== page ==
In Chicagoland, a Surge in Latino Preschoolers
Today’s Chicago Tribune continues its recent census coverage with a story on the surging numbers of Latino preschoolers throughout the city and its surrounding suburbs. (Full disclosure: My son is one of them.) Within Chicago proper, just over 40 percent of children under age five are Latino.The recent census data confirms a local trend that demographers have been watching over the past few years: More Latinos are moving from Chicago to the suburbs, including new immigrants who now are bypassing Chicago altogether in favor of suburban locales. Today’s story notes that in over 30 Chicago-area suburbs, more than half of preschool-age children are Latino. In the western suburbs of Cicero and Melrose Park, that figure rises to more than 80 percent.
The article also highlights the scramble Latino parents are facing to find preschool programs. El Hogar de Nino, an early childhood development center in Chicago’s Pilsen neighborhood, now has a six-month wait list and families from surrounding neighborhoods like Little Village and the even more middle-class Bridgeport are clamoring to get their children in. The article cites statewide stats showing that while more than half of both white and African-American children attend preschool, only 35 percent of Latino children do so. They got a great quote from a mother whose children attend El Hogar de Nino: “What I hope to provide my children with is power. I want them to have the power to enter into a good university. But we will take things step by step.”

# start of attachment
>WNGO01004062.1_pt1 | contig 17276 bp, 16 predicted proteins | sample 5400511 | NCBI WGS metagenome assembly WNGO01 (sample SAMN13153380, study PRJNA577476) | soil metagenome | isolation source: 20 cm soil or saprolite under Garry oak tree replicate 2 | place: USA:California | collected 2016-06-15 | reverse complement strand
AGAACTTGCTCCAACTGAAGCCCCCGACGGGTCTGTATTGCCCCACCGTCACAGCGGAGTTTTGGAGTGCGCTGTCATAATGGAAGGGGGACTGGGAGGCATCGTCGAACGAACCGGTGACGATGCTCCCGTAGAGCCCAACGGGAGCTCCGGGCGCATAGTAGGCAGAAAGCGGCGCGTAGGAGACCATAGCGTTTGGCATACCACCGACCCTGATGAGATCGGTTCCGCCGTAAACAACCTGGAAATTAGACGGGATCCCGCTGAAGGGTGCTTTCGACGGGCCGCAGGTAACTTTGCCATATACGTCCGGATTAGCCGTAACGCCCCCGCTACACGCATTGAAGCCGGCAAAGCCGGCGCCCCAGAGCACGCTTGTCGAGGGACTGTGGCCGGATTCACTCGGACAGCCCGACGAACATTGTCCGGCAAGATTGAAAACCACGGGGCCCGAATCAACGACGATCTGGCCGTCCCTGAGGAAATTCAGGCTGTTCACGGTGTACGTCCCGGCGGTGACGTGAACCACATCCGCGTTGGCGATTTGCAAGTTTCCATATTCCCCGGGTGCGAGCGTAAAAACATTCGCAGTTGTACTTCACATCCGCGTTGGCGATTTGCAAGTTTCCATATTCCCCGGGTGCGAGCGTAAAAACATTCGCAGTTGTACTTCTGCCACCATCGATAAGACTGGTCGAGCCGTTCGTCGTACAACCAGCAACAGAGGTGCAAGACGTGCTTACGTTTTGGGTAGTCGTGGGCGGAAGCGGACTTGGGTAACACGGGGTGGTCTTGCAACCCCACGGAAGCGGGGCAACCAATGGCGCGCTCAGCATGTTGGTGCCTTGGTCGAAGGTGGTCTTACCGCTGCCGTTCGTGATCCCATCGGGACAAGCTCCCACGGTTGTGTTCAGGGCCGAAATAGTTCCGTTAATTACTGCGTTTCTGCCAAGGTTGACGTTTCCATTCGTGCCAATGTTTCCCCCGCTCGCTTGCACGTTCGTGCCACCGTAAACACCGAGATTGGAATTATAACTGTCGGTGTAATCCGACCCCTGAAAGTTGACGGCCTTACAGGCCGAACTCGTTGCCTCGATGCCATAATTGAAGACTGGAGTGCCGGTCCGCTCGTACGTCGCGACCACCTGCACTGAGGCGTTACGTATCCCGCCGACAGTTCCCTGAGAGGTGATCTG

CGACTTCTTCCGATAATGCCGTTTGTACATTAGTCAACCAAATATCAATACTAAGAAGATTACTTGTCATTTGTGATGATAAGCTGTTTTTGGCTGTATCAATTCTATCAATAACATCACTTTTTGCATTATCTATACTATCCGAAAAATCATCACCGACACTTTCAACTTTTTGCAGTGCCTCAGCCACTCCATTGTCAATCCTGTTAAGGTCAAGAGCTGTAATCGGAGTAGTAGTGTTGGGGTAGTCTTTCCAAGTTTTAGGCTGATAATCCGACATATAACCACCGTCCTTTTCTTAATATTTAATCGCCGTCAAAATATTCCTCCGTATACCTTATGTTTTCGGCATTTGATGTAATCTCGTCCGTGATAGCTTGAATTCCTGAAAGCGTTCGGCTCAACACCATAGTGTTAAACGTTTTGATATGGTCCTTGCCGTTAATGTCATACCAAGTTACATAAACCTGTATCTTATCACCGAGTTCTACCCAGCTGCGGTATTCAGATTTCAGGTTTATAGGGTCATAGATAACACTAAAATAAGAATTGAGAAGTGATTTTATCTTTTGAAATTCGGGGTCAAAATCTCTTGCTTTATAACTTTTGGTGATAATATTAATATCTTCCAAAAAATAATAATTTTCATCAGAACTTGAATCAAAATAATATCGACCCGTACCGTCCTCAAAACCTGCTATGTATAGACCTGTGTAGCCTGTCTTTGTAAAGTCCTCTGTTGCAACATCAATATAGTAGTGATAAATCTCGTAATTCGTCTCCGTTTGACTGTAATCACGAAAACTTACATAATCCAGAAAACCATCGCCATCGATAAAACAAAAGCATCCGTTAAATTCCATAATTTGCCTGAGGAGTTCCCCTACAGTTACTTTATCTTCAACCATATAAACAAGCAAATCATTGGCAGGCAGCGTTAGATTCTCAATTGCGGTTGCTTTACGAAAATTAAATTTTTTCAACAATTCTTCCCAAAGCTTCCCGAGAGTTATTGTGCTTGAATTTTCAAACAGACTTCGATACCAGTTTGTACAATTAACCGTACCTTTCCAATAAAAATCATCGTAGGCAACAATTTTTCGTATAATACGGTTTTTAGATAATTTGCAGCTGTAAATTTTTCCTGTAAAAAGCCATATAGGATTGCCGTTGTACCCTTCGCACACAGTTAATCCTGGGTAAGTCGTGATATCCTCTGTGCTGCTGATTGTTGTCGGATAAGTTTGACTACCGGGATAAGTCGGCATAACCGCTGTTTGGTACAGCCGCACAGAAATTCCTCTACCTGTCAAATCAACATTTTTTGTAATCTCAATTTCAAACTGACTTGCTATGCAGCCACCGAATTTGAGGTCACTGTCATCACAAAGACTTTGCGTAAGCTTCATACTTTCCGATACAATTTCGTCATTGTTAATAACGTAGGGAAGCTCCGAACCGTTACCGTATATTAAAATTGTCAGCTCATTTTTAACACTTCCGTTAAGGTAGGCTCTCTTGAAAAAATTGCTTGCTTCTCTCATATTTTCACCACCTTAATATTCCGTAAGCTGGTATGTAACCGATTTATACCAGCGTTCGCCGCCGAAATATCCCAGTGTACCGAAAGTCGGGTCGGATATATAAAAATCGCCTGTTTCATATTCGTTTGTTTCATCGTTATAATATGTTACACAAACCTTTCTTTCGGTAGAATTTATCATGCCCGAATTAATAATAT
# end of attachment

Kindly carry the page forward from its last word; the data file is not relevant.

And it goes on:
The story also mentions growth in school districts’ dual-language offerings and workshops for parents and teachers to bridge language and culture barriers. I would have liked more discussion of this, or even a sidebar or an online article on the topic. We’re left with a brief quote from a district early education manager in south suburban Cook County saying:
“Our goal is not to teach children English, per se. That can be controversial. But it’s about us building a strong language foundation and a pre-academic readiness for our children, whatever the home language its.”
This sparked some fire in the online comments (not surprisingly). I think it would have better served the readers and the district official quoted to give a bit more detail on what this program actually does. Without that information, readers are left with a quotation that lacks context that unintentionally sparks controversy about language learning.
I took a look at the district website in hopes of getting a better feel. While I couldn’t find a real program description of their early childhood offerings, I did find a parent newsletter from last fall (I read the English one; it was also available in Spanish). It offered general tips for parents on helping their children build vocabulary: read every day, get books from the library, etc. It also addressed parents’ concerns that their children are spending too much time in preschool playing and not enough time learning numbers, colors, letters and shapes. (This is the expectations gap referred to in Preschool in Three Cultures, as I discussed recently.)
Overall, the reporters did a great job packing lots of information and statistics into their piece and covered the basic issues well. The thing I would have liked to see here was more discussion of the challenges faced by suburbs where the youngest residents are majority Latino yet the schools and other services employ few Latino adults. There’s not much controversy in the story–I think because within the city of Chicago, there’s not much controversy about the Latino presence here–but my sense is the changing demographic is more of a flashpoint in the suburbs. You wouldn’t really know that from reading this piece.